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Your Money

Planning Your Future

Co-Signing For Your Kids: Do You, or Don't You?

Do You Step In, or Step Back?

Many parents would do anything to help their children get "on their feet." But how do you determine when you're helping too much? Do you say "yes" or "no" when your son or daughter asks you to cosign on a credit card, apartment or other loan as they set off for college or embark on their own?

"In some instances, parents want their young-adult children to be able to focus on attaining their undergraduate or postgraduate degrees without the pressure of holding down a full-time job," says Daniel Grote, certified financial planner with Latitude Financial Group in Denver. "With healthy expectations and follow-through in place, this kind of support can help propel the young-adult into the real world where they are capable of standing on their own two feet without outside assistance."

In some cases, co-signing provides a jump-start to the child's credit history while granting access to better financial terms based on the parents' history.

But some parents worry that such assistance, if handed out freely and not handled carefully, may become a crutch that prevents the child from learning to live and manage money independently.

It's Not All About Your Kids

When considering whether to co-sign for a child, parents should consider both the child's financial situation and their own, says Davon Barrett, a junior analyst with Francis Financial in New York. For instance, "if you need a loan shortly after you've co-signed, you may have to deal with higher interest rates, or even rejection," Barrett says.

Even if your child pays on time, cautions Ara Oghoorian, a Chartered Financial Analyst and Certified Financial Planner at ACap Asset Management in Encino, California, the loan you co-signed for will still show up on your credit report. "It may lower your credit score if your credit utilization rate is high," he says.

And if your child can't pay the debt, remember that you're on the hook, says Ashley Feinstein Gerstley, a former investment banker who's now a personal-finance writer and owner of the website Knowing Your Worth, "In a scenario where he or she cannot pay rent or their credit card bill, are you prepared and able to take on those expenses?"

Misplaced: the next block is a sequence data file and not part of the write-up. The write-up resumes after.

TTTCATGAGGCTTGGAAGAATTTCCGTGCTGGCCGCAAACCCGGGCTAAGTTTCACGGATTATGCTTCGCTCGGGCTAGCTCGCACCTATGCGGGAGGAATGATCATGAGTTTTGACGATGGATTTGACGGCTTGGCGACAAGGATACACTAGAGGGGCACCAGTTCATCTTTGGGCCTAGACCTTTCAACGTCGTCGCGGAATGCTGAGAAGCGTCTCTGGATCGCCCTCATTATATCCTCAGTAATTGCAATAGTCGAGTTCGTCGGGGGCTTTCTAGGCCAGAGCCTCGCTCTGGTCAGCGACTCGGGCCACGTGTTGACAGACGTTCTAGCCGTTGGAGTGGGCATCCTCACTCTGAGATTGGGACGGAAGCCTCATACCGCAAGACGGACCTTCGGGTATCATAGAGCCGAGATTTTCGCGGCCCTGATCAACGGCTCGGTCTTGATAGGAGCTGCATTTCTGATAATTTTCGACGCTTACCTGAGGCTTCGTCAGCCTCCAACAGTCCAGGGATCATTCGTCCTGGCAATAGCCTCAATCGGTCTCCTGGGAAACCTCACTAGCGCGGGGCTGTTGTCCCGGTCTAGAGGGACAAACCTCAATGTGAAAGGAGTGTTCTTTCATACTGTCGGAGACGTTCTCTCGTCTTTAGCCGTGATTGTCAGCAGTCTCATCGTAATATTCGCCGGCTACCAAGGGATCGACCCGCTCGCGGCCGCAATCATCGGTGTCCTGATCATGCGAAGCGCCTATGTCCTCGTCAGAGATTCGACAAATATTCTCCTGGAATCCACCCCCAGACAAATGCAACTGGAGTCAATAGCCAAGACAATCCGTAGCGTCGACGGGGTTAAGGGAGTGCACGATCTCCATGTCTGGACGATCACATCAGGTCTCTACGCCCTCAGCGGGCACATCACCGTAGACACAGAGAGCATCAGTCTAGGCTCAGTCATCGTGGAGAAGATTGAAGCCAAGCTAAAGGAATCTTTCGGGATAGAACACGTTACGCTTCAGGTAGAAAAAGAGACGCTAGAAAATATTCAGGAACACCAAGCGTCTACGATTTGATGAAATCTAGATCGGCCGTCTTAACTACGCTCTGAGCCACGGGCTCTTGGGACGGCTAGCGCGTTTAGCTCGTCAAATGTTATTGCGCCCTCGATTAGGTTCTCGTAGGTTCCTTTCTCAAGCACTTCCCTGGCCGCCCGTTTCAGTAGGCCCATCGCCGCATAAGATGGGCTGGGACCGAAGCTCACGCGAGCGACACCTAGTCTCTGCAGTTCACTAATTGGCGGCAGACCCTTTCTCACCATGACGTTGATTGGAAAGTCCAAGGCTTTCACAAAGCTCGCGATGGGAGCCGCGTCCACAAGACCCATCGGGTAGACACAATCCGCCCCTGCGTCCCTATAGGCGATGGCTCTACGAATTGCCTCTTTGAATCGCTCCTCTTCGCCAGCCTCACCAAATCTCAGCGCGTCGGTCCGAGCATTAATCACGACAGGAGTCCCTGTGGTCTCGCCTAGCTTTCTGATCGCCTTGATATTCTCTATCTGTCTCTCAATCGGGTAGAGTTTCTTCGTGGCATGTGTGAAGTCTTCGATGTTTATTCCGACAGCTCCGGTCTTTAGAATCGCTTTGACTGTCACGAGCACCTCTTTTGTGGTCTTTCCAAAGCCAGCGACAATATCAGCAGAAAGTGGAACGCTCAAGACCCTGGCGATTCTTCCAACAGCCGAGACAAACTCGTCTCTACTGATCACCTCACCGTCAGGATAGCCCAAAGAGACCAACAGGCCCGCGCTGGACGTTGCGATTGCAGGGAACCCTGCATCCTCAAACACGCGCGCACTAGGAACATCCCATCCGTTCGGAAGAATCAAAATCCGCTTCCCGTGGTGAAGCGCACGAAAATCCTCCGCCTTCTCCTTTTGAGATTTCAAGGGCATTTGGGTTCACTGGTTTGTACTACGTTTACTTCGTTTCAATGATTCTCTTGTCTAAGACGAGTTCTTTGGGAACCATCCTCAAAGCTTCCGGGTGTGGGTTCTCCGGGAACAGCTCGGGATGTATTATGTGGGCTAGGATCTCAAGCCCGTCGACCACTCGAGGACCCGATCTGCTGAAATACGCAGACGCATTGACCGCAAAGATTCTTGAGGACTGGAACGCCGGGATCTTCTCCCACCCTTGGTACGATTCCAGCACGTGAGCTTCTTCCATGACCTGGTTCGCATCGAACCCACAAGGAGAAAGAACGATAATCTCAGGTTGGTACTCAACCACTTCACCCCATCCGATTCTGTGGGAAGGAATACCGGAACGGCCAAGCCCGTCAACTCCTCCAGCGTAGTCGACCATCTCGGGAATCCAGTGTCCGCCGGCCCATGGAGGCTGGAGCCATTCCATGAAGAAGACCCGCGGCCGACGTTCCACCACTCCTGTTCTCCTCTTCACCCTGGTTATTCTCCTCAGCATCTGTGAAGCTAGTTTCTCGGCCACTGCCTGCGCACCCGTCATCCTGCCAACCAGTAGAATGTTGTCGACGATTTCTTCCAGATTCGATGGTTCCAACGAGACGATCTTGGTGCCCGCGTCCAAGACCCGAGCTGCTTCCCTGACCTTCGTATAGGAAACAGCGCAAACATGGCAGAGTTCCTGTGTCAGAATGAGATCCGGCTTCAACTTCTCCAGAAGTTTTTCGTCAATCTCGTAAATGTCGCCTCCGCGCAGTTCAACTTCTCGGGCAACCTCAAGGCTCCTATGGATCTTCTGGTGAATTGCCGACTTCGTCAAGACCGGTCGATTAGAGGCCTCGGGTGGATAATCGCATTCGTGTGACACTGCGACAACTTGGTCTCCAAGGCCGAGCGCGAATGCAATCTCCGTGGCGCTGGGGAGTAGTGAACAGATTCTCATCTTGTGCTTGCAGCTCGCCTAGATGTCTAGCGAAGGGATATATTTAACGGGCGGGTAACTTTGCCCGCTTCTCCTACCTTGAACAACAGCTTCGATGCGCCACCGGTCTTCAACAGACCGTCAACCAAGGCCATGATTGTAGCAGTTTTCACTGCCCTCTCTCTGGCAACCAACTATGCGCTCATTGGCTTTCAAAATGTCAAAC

A co-signing parent may also end up involved in any legal or other proceedings that arise, such as a landlord suing for unpaid rent.

Before Co-Signing, Become Co-Planners

One step that some parents take before co-signing is to add a child as an authorized user on a parent's credit card. That way, the child can learn to use and manage a card while the parent keeps close watch on the spending. In some cases, being an authorized user can also help the child start to build a credit history.

If you do decide to co-sign a credit card or apartment for your child, come up with a plan that lays out who will be responsible for paying for what in as much detail as possible, says Gerstley. "The more specific and transparent you are with how either the credit card or the apartment expenses will work, the less stress and confusion you'll have to deal with later."

Grote suggests drawing up a contract that makes clear whether you're giving the child a loan and/or a gift, and whether or when you might be willing to provide assistance again in the future. Put in writing a system of communication and checks and balances, he says, then determine in advance when there will be "meetings" to discuss the status of the arrangement.

"If it's cosigning on an apartment, have a brief meeting on the 15th of each month to check up on the cash position, remaining expenses for the month and anticipated income to prevent problems and keep a healthy dialogue going."

And be strident if you have to. Establishing that the request for a co-signer is utilizing a "once-every-3-years" opportunity to ask for help can be helpful, says Grote. "It may be just enough information for them to decide whether they want to use that card now or hold onto it until a later date."

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